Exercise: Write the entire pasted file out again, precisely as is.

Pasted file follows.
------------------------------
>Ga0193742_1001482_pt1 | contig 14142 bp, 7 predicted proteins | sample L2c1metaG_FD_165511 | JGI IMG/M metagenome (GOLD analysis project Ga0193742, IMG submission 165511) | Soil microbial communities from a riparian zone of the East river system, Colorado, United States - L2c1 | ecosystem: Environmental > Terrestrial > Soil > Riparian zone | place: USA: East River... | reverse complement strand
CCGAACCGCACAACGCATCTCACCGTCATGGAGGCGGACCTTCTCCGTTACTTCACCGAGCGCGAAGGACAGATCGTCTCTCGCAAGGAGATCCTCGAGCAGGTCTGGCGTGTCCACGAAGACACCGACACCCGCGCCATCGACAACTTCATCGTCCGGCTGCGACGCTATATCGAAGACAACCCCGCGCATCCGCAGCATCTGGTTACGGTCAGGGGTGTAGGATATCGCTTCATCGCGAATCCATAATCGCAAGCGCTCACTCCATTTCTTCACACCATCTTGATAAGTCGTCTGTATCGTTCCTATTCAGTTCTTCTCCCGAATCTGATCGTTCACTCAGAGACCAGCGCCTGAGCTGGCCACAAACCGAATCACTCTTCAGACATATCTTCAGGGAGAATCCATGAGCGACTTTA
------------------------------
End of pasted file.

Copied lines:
>Ga0193742_1001482_pt1 | contig 14142 bp, 7 predicted proteins | sample L2c1metaG_FD_165511 | JGI IMG/M metagenome (GOLD analysis project Ga0193742, IMG submission 165511) | Soil microbial communities from a riparian zone of the East river system, Colorado, United States - L2c1 | ecosystem: Environmental > Terrestrial > Soil > Riparian zone | place: USA: East River... | reverse complement strand
CCGAACCGCACAACGCATCTCACCGTCATGGAGGCGGACCTTCTCCGTTACTTCACCGAGCGCGAAGGACAGATCGTCTCTCGCAAGGAGATCCTCGAGCAGGTCTGGCGTGTCCACGAAGACACCGACACCCGCGCCATCGACAACTTCATCGTCCGGCTGCGACGCTATATCGAAGACAACCCCGCGCATCCGCAGCATCTGGTTACGGTCAGGGGTGTAGGATATCGCTTCATCGCGAATCCATAATCGCAAGCGCTCACTCCATTTCTTCACACCATCTTGATAAGTCGTCTGTATCGTTCCTATTCAGTTCTTCTCCCGAATCTGATCGTTCACTCAGAGACCAGCGCCTGAGCTGGCCACAAACCGAATCACTCTTCAGACATATCTTCAGGGAGAATCCATGAGCGACTTTA